The other morning, I asked my friend Amanda Mae Meyncke, a writer here in Los Angeles, to explain an app to me.
I used my debit card to pay for our order of coffee and toast, and then got her to pay me back with this app she uses, Venmo.
It's what's known as a peer-to-peer finance app, which is Silicon Valley's way of saying that it lets people pay each other without handling cash or swiping cards. People like to use it to split bills.
To get started, she opened up the app.
"There you are, Noah Nelson," Amanda Mae said. "It says we're friends."
It's not just me that's in there — it's all her friends who use it. And there's this Twitter-like feed showing what people are giving each other money for.
It took me a couple of minutes to sign up, using Facebook, and link it to my bank account. The money showed up instantly in Venmo, but took a bit longer to get to my bank.
Amanda Mae got started using the app because of friends she'd go out to eat with, but she then started using it for more critical transactions.
"My landlord," she says, "who's a girl about my age, she just bought her first condo and I finally got her into the idea of Venmo. I sent her an email about it and she was like, 'That sounds awesome.' "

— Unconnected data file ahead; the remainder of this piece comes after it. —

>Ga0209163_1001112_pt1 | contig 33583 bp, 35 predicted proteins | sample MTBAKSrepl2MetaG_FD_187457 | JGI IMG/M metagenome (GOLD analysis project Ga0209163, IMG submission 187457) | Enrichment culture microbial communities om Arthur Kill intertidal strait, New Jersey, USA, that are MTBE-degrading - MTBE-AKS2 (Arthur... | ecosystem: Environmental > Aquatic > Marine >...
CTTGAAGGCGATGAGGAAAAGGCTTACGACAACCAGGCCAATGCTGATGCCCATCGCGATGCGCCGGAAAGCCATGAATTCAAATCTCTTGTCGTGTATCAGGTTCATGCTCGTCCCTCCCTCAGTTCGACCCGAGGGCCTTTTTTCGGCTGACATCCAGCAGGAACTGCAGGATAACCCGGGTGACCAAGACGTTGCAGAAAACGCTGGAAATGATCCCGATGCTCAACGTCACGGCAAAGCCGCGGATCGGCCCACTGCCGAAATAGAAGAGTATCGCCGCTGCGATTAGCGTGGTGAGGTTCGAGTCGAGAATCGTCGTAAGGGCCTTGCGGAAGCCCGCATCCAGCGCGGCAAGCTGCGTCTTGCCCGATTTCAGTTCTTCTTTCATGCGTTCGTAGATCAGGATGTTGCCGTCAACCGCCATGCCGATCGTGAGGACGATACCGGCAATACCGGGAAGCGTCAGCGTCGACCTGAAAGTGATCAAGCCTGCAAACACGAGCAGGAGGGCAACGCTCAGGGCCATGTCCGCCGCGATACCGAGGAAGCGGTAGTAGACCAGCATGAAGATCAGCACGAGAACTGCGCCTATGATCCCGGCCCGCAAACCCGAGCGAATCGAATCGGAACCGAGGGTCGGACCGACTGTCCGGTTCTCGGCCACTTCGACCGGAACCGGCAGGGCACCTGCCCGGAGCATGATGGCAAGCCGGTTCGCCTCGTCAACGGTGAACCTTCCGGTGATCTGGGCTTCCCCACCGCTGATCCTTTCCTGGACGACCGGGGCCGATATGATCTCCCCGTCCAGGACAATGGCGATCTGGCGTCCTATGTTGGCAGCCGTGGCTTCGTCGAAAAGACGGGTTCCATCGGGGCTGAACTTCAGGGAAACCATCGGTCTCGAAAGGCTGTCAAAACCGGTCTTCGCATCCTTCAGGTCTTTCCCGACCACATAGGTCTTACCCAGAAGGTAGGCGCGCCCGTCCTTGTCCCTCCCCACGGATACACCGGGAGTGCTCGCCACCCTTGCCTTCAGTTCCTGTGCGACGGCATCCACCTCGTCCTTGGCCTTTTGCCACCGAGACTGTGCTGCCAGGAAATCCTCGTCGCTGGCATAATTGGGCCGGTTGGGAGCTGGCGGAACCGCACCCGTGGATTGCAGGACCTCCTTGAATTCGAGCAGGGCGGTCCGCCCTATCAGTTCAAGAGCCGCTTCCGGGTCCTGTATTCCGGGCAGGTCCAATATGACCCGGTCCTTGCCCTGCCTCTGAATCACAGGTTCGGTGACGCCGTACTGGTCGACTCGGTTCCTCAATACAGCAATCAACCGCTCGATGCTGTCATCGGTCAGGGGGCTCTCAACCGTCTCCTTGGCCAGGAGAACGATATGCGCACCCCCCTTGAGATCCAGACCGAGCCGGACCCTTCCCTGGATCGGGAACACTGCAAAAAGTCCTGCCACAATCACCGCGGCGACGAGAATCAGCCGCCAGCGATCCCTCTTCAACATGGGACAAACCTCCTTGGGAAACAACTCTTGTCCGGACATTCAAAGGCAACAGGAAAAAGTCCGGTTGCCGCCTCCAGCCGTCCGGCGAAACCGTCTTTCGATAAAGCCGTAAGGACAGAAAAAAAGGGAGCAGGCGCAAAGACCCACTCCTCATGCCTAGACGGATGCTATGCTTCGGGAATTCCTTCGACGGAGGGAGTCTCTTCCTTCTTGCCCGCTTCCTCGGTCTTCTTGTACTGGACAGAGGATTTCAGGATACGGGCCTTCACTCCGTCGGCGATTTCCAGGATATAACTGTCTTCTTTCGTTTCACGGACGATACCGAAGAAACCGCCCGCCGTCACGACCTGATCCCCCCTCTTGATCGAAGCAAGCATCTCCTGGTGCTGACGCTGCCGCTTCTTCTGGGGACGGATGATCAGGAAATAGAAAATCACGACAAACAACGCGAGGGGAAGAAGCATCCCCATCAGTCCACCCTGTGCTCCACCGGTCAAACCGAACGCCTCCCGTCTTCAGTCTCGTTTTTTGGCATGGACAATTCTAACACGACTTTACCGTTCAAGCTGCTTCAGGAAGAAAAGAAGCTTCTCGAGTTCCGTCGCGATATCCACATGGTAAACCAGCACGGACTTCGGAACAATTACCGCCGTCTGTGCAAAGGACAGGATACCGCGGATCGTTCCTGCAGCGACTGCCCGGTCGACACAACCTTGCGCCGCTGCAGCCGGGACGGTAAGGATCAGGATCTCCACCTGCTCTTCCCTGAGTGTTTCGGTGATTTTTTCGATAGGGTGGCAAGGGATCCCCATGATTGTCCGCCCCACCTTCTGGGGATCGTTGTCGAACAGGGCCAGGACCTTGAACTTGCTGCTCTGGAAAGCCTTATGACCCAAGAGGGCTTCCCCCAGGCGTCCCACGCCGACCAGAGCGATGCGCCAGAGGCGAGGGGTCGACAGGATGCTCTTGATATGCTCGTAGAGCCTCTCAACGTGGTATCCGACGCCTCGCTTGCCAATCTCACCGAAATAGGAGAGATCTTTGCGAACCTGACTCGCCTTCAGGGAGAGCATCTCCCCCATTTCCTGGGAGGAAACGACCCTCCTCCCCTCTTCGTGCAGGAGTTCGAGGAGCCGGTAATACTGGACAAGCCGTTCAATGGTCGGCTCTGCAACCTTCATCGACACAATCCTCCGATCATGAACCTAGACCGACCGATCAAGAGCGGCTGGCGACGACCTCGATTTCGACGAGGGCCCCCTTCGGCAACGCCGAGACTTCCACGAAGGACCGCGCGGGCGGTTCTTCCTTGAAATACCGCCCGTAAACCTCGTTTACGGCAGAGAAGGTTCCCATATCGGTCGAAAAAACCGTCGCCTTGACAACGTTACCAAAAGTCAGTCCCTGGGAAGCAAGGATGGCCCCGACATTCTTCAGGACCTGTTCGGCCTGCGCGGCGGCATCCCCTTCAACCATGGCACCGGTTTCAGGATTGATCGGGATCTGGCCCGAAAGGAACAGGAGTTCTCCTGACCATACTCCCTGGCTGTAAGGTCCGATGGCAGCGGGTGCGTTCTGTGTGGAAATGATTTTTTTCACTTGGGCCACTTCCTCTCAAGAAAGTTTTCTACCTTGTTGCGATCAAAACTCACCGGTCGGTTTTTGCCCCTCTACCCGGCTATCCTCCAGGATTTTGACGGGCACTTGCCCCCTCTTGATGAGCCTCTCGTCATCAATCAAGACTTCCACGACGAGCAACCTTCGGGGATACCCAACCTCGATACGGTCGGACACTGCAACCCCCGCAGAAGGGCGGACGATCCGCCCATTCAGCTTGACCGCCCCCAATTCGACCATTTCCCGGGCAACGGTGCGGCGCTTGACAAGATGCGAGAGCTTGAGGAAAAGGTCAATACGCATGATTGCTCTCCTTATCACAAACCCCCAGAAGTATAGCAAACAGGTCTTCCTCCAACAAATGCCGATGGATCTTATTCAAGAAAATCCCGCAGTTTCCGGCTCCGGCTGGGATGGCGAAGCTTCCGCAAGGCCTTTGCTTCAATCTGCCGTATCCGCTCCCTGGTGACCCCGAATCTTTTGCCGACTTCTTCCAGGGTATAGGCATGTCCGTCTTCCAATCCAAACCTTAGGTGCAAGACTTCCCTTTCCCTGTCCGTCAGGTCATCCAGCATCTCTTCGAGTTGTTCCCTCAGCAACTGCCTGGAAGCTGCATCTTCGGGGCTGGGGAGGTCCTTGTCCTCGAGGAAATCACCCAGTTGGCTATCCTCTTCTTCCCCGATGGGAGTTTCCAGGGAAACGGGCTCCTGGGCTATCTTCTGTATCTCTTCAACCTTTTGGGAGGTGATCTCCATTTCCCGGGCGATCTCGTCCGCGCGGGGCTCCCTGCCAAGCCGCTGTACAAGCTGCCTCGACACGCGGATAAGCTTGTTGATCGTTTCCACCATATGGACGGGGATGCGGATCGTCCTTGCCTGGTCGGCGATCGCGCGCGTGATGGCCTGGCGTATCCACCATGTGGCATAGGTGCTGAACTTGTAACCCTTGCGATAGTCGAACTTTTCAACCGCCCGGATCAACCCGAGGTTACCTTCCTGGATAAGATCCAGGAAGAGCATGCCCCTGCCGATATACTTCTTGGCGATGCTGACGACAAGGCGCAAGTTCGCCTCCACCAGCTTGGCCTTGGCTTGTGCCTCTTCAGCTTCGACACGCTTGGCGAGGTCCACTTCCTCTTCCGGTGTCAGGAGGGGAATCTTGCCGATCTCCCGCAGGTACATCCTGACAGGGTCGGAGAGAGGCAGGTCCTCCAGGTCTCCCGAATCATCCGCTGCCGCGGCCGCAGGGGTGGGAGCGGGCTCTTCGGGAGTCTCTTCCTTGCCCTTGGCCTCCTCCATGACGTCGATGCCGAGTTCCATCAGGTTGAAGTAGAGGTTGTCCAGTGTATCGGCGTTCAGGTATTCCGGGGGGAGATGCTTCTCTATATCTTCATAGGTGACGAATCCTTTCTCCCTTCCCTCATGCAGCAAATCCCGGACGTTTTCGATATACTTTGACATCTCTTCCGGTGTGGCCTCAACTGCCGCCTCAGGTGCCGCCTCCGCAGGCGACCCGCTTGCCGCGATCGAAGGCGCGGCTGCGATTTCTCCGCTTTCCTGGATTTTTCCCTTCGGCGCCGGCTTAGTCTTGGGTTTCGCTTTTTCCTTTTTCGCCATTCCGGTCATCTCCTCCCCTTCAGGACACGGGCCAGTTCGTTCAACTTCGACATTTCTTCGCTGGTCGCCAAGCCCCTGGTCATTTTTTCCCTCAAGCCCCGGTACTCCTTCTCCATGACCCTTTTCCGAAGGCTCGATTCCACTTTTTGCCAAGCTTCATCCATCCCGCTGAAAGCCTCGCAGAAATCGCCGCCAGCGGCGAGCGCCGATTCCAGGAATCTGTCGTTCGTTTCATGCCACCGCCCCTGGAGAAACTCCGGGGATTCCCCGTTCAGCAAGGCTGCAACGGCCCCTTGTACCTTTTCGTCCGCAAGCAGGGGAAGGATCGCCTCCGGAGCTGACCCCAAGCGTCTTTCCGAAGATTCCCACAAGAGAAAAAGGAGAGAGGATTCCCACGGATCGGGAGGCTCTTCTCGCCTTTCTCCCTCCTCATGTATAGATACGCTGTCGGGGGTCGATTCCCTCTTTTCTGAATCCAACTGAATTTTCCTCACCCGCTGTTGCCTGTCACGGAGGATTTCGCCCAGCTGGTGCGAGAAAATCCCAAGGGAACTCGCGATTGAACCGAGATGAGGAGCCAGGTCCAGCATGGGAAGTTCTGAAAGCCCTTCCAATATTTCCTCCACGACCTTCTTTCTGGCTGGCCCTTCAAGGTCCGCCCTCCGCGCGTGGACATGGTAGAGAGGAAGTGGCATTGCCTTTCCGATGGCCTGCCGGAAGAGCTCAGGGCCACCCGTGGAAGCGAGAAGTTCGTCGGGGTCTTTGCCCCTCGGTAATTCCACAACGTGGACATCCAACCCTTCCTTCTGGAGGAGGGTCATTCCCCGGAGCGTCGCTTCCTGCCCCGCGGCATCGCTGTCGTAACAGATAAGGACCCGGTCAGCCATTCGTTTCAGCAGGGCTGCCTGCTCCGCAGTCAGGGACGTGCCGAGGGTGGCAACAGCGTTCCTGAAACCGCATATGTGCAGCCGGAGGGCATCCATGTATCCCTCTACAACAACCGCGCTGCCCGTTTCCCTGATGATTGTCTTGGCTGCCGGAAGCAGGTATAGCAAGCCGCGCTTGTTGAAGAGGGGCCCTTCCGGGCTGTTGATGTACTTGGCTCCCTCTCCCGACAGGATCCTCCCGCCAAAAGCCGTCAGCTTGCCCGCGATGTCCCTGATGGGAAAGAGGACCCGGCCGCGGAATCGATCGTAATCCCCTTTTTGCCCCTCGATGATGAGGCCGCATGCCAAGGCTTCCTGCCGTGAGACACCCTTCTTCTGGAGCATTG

Best of all: no pesky checks.
"I know exactly when the money's leaving my bank account," Amanda Mae says. "I don't have to wait for her to go cash the check."
Venmo handled $906 million in transactions in the fourth quarter of 2014. While Venmo is growing in popularity, the company's reputation took a hit earlier this year when two high-profile fraud cases hit the news. The company was criticized for what was seen as a slow response to security flaws.
"I'm not too worried about that sort of thing," Amanda Mae says. "Because even if fraud does occur it seems like the company will help you out with it and they'll figure it out, and your money's insured through the bank, so I'm just not too worried about that."
Venmo made changes this past month to make it harder to hack into accounts, and that response seems to have quieted the critics for now. It doesn't hurt that Venmo doesn't charge users anything, unless you use a credit card — then you're in for 3 percent on every transaction.
But while we've been talking about Venmo, it's not the only player here.
Lisa Aultman is another friend who I split the bill with — this time for Korean barbecue.
"We can use Venmo, but actually I prefer Cash," she says.
She didn't mean money, she meant Square Cash, one of Venmo's competitors. I'd used it once, but then deleted it.
And that's a whole other problem: There are so many of these apps — Venmo, Cash, Google Wallet, even Facebook's getting in on the action. When it comes time to split the bill, trade negotiations break out.
As for that Korean barbecue? We just ended up paying in cash — not the app, the green stuff.